Local law enforcement officials implemented new safety measures in jails and policing to protect officers and inmates from the growing COVID-19 pandemic in Dane County.
Law enforcement officials in Dane County and Madison are tackling new challenges arising from mounting cases in the area as well as within the criminal justice system. The Dane County Sheriff’s Office reported three inmates and five deputies testing positive for COVID-19 since late March, according to press releases emailed to The Badger Herald.
“Any other deputies who may have been exposed to the individuals that tested positive are being monitored closely for any symptoms related to COVID-19,” the press release stated. “It appears the common thread is both the deputies and inmates who have tested positive were either housed or working on 6 West and 7 West of the City-County Building.”
UPDATED: Dane County Sheriff’s deputies located at Dane County Jail test positive for COVID-19Two Dane County Sheriff’s deputies at the Dane County Jail tested positive for COVID-19, according to a press release from Read…
Dane County Sheriff Dave Mahoney said nine inmates in the jails and 11 other staff members reported high fevers, resulting in either isolation or testing for COVID-19. While the other tests administered came back negative, Mahoney said restrictive measures put in place are designed to halt the spread of the virus.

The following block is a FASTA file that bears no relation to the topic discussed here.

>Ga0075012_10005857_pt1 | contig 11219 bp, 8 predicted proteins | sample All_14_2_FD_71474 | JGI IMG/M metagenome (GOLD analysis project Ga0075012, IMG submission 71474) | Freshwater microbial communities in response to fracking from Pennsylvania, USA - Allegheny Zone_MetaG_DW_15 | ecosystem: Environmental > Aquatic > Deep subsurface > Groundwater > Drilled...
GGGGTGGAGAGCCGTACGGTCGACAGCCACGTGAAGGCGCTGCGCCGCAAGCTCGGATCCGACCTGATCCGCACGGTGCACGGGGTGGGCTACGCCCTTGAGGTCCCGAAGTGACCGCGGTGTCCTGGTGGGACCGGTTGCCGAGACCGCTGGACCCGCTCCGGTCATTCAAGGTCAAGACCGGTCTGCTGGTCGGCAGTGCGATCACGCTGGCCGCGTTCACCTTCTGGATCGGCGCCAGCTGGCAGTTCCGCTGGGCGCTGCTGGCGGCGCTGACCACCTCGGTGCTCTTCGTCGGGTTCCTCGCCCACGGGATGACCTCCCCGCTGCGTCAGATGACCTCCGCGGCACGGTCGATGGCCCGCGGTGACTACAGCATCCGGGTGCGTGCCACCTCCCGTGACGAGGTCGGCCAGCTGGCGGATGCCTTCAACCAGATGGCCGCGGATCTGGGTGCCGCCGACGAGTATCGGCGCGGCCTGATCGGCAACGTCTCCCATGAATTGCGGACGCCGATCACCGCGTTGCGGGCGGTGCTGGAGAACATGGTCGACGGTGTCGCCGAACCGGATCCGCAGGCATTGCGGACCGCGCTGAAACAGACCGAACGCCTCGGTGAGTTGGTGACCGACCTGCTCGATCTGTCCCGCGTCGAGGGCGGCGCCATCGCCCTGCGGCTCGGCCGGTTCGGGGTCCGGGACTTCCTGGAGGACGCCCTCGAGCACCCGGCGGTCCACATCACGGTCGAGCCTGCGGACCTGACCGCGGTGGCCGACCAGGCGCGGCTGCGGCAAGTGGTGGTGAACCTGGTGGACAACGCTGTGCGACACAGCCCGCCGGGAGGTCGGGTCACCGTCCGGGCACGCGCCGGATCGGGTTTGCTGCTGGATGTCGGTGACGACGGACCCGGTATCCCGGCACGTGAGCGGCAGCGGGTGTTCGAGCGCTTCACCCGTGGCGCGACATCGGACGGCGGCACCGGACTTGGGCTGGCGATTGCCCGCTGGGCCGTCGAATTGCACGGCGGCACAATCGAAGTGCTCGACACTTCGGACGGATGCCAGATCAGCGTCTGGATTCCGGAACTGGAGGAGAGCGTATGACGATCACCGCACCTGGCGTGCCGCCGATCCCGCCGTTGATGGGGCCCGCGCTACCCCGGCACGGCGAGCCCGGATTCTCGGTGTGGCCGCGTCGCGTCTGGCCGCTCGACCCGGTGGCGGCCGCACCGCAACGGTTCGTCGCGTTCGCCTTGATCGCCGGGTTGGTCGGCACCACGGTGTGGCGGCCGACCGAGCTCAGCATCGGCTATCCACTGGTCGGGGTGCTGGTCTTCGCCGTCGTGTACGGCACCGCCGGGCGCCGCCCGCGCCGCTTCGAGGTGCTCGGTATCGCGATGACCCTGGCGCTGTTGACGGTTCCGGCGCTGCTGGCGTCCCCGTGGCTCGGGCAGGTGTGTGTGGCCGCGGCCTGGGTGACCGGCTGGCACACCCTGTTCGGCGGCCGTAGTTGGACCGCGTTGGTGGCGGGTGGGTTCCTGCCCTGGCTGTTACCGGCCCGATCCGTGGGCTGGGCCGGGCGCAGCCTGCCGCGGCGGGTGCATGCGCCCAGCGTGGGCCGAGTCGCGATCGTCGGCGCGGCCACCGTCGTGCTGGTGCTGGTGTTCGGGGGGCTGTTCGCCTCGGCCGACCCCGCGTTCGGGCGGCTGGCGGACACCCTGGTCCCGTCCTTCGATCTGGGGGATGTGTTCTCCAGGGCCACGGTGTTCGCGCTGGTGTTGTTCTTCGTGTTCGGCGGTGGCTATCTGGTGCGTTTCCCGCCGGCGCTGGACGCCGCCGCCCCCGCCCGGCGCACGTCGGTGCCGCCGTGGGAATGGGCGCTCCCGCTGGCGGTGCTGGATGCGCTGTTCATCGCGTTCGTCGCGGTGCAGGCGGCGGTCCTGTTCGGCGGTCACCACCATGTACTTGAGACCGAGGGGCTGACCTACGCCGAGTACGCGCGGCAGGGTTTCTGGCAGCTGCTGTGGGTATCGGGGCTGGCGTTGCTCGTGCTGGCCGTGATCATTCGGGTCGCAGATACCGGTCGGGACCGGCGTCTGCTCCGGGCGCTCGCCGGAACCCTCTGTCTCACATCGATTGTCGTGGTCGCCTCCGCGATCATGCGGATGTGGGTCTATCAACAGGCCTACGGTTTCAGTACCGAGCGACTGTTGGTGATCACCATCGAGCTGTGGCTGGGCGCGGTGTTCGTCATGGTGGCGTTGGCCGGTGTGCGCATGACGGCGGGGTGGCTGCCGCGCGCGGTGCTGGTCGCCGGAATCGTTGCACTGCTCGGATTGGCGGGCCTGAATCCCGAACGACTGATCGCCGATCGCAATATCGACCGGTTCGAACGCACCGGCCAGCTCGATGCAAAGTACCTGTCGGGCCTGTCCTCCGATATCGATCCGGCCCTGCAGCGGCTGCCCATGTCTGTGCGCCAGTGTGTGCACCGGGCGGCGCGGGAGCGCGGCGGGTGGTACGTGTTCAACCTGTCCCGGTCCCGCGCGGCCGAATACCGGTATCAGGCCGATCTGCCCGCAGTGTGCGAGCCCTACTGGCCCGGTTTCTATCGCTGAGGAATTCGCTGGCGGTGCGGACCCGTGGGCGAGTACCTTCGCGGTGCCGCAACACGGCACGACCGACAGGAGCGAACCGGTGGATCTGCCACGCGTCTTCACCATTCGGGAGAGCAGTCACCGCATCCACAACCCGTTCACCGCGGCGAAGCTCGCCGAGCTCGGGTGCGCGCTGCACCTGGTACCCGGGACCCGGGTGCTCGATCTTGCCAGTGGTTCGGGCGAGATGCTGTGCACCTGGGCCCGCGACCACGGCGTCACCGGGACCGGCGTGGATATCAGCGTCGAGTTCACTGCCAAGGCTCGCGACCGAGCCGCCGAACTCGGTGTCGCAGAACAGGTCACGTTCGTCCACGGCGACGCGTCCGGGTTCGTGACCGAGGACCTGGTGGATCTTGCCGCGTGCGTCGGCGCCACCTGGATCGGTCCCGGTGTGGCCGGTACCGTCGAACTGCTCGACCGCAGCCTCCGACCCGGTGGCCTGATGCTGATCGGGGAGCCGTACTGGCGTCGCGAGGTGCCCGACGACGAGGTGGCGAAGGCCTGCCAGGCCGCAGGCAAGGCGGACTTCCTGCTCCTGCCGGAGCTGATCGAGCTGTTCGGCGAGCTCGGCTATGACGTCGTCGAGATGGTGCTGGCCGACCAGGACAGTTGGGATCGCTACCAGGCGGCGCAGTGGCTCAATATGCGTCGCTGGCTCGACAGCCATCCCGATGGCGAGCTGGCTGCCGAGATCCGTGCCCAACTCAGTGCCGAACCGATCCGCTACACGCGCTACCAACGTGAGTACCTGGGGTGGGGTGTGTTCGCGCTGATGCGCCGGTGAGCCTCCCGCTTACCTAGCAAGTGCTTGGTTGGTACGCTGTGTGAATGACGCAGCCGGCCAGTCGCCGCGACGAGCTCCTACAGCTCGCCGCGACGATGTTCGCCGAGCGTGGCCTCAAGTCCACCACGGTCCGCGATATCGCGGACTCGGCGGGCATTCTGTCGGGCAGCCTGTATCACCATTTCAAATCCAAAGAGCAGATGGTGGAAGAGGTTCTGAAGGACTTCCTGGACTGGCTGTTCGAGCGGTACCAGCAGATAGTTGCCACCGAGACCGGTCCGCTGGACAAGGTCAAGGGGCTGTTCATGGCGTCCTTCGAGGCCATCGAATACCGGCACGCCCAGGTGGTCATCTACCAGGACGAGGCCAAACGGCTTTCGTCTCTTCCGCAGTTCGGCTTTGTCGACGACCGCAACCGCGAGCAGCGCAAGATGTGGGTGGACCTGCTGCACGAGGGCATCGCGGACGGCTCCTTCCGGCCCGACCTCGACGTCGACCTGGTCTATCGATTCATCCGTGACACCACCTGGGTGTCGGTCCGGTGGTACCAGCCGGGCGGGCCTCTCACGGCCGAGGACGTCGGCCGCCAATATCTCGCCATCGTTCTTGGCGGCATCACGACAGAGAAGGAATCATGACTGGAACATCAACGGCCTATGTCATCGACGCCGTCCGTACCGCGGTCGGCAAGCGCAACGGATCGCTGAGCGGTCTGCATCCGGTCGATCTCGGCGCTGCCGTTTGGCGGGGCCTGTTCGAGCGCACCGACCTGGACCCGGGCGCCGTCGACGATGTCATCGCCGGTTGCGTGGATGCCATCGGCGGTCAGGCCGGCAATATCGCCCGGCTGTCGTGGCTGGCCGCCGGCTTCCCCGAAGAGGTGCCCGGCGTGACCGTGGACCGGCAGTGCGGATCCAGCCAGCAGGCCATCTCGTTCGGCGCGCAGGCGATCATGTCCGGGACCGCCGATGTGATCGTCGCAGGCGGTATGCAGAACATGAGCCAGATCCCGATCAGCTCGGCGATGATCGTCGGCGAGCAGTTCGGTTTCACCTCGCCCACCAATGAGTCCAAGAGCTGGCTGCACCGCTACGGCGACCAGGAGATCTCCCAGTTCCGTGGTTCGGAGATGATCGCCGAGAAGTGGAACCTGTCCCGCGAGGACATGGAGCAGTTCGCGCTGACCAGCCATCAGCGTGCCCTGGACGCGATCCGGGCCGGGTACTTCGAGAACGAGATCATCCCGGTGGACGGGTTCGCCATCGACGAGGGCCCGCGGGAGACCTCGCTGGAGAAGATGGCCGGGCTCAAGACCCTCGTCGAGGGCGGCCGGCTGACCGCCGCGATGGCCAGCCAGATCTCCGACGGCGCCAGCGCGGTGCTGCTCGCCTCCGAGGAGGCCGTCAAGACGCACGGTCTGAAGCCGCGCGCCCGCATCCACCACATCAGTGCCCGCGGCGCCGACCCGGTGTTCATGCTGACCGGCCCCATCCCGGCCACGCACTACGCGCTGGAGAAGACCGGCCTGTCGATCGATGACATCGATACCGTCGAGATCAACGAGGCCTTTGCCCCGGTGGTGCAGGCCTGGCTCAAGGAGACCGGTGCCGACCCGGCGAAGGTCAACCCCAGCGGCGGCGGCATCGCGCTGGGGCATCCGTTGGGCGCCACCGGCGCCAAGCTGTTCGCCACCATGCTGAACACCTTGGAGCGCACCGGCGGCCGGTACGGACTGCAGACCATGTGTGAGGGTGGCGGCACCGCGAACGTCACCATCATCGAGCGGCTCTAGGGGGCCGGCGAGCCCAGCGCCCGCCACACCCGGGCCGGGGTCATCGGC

By suspending work release and visitation for inmates, Mahoney said the opportunities for the virus to enter or leave the Dane County Jail are limited. Staff members are also using UV Skytron emitters to sanitize and kill bacteria in high density areas of the DCJ around the clock, according to Mahoney.
“To date, we believe [disinfecting] has had a significant role in preventing the spread of COVID-19,” Mahoney said. “We’ve isolated individuals who contracted the virus to one housing unit, and that’s consistent with both the inmate population who contracted the virus and the staff that worked that housing unit at the time of onset.”
The Dane County Sheriff’s Office is working actively to reduce the risk of COVID-19 by spreading individuals out between three DCJ facilities, Mahoney said. Due to the infrastructure of the current jail, Mahoney said it is very difficult to maintain social distancing in the small space available.
To combat this, the Dane County Sheriff’s Office also managed to lower the overall inmate population in the jails, Mahoney said. According to a news release emailed to the Badger Herald April 6, the number of inmates was reduced to 466 individuals— 279 less inmates in the DCJ system than early March. This population is down even more from the usual occupancy in the high 700s, according to Mahoney.
“This was accomplished by working with our local law enforcement to find other options to booking individuals into jail without jeopardizing public safety, and by using other discretionary methods which have worked successfully to date,” Mahoney said.
Dane County judges and district attorneys worked with the DCJ to use discretionary measures on charging and sentencing decisions to help limit the number of inmates in the DCJ facilities, according to Mahoney.